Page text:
When I mentioned to my friend Jake Deckert, a fellow Kansan ultra-runner, that I wanted to better my technical trail running skills, he simply replied, “go west.” Initially, I presumed he alluded to the Rockies, roughly an eight-hour mind-numbing drive across America’s prehistoric ocean bed from where we lived in Lawrence, Kansas. I guessed wrong. Jake didn’t want me to bypass western Kansas. Instead, he recommended going way out west in Kansas. Jake is a born and raised Kansan. So much so, that many of my memories of him, apart from following him on trails, are of him planting sunflower seeds deep into his cheek pockets while driving his pick-up. Jake grew up in Larned, where the red Kansan dirt became embedded in his fingerprints from labouring on his family’s ranch and playing on the school’s various athletic teams. Despite exchanging his cowboy lifestyle for graduate studies in Physical Therapy at the University of Kansas (KU), the western plains never left his American heart. I suppose I have him to thank for igniting my romanticism toward Kansas’ western semi-arid plains.
After Jake pointed to some challenging trails, my daydreaming commenced. I had visited western Kansas before, mainly to take advantage of a friend’s salt-water swimming pool and to raid their parent’s fully stocked fridge while attending KU, but never exclusively for trail running. The more Jake’s descriptions burrowed in my mind, the less I could wait to see it for myself. In many ways, some of the trails, such as the ones found at Wilson Lake State Park, are still the picturesque prairie landscapes early frontiersmen encountered. The backbreaking winds sweeping across the grasslands push with similar intensity as ones I’ve encountered in the Alps. However, Wilson Lake is a friendlier taste of Kansas’ Wild West. To experience truly adventurous Kansan trails, you have to be willing to go off the beaten path. These trails are technical, hazardous, and at times littered with rattlesnakes or cacti, but always graced under western skies. the Kansas badlands Normally, I picture adventure-running destinations far from the likes of western Kansas, but why pass an opportunity for something new? Cedar Bluff State Park and Castle Rock near town of Quinter, otherwise known as the Kansas’ Badlands, are full of thrilling trails in exceptional settings. Both contain different flavours to dig your soles into. Cedar Bluff’s trails are rockier, which meander up and down the cliffs paralleling the reservoir. If you’re looking to scramble up some decently sized and challenging cliffs, this is the best place in Kansas. Along the beaches you can traverse boulders that have tumbled from above and find new difficult ascents to the bluff line. A warning though: if you find yourself navigating patches of pine trees, watch out for cacti. Out of neglect, I’ve brushed up against a cacti once or twice resulting in bloody ankles. The lake makes this location a great weekend getaway. Rent one of the cabins, hit the trails during cooler temps and, during the heat, spend the day boating. I have shown countless people photos of the Kansas Badlands and asked them to guess its location, no one has ever Out of neglect, I’ve brushed up against a cacti once or twice resulting in bloody ankles guessed right. It’s hard to believe it is in Kansas. Getting to the trails is an adventure in itself. You’ll need a four wheel drive car to reach the main parking lot. If you don’t have one, park at the entrance gate and run the road in. My first time visiting was with my friend, Zach Rose, and in true Kansas fashion, the weather switched in seconds from a perfectly sunny day to tornado filled skies littering hail. The setting truly does resemble a smaller version of the Badlands in South Dakota. While you can play it safe and stay on the main trail looping the Mars-like atmosphere, you’ll have a blast exploring the side trails through caverns, caves, and rock towers. Watch out for the rattlesnakes. A swarm once encircled Zach while I quickly attempted to rescue him by throwing pebbles to scare them away. I’m not in Kansas now, but after a couple of years trapped in cities steering cluttered sidewalks on my runs, western Kansas is like a dream.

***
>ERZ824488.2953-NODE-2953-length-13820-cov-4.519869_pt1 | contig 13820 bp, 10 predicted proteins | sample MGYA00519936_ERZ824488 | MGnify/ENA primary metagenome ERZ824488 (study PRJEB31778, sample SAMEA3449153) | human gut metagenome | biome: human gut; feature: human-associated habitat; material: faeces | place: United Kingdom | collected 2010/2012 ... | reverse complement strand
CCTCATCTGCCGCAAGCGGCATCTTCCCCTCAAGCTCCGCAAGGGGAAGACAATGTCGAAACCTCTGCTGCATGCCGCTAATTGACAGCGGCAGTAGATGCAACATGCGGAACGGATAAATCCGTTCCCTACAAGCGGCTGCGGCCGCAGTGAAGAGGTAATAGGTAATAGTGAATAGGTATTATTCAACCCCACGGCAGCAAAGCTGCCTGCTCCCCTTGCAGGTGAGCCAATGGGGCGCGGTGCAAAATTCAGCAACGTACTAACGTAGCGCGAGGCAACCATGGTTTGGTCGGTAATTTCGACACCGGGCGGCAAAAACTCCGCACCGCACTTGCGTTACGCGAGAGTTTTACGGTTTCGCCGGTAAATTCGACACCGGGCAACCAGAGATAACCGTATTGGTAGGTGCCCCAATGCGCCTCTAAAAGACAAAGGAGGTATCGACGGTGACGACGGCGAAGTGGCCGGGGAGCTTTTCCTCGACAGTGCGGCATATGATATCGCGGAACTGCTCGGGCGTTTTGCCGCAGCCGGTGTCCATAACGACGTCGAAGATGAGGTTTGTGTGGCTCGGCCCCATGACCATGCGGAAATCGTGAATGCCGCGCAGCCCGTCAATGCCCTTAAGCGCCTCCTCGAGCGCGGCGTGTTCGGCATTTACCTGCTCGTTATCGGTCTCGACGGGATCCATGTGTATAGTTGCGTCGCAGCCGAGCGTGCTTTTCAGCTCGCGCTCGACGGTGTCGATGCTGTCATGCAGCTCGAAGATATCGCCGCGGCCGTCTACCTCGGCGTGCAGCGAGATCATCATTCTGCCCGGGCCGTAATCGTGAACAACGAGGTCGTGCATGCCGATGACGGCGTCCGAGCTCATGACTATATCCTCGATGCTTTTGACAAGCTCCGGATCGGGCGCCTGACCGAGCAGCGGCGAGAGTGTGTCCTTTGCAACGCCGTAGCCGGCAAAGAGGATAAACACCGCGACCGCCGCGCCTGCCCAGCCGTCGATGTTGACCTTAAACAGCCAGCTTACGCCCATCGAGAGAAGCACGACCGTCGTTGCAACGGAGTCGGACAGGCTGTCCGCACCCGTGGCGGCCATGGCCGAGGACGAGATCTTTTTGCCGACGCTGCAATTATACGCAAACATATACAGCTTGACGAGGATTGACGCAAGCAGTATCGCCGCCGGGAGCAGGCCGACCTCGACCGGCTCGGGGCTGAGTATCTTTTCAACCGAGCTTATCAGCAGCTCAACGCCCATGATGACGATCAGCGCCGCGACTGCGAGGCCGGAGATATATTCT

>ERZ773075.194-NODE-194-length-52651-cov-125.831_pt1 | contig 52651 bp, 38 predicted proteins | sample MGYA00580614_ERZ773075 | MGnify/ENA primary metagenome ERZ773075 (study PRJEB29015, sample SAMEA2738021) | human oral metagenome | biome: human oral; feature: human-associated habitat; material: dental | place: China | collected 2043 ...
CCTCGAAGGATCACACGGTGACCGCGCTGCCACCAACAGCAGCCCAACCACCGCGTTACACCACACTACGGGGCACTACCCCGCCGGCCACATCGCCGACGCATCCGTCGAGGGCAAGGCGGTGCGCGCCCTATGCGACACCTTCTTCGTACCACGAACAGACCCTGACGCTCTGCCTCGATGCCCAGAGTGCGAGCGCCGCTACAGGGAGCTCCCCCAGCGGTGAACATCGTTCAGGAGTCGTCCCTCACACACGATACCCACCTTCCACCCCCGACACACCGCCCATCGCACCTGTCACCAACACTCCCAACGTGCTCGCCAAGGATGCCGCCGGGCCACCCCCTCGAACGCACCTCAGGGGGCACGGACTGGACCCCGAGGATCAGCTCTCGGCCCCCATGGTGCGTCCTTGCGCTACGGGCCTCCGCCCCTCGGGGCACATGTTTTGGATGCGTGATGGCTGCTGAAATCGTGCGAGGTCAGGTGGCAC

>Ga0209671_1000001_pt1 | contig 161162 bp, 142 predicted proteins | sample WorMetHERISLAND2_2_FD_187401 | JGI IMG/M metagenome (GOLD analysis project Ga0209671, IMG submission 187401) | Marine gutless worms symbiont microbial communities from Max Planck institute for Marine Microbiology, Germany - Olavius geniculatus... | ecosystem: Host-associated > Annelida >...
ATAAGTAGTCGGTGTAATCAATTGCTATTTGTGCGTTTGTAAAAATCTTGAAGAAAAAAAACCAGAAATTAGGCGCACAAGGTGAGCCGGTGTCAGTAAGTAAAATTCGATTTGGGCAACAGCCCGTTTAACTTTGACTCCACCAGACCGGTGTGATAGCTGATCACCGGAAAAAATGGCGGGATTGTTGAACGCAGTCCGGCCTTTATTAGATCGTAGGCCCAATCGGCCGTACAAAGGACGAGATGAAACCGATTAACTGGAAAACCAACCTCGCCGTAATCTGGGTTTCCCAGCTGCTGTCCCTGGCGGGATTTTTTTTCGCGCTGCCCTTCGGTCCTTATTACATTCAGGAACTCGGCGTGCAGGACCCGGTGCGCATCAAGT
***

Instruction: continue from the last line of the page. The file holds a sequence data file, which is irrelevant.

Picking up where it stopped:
Plan your trip…
Getting there: The trails discussed here are way out in western Kansas and the best airports to fly into Kansas are Kansas City (KCI) and Wichita (ICT)
Once you’re there: Great trails outside of those mentioned here are: Elk River Hiking trail; Swope Park; Clinton Lake State Park; Perry Lake State Park; Kanopolis State Park; and Horsethief Canyon.
Where to stay
Camping: Try the Wilson State Park and Cedar Bluff State Park
Hotels: Reliable hotels in Hays are Hampton Inn & Suites, Sleep Inn & Suites, and Haysville Express Inn
Getting around: You’ll need a car. Kansas is a huge state and will require a car to get to most areas outside of Wichita, Topeka, Lawrence, and Kansas City.
Get kitted out: You will need light day gear and trail shoes with solid thread. Water is mandatory during summer heat!
Visit ksoutdoors.com for more advice and information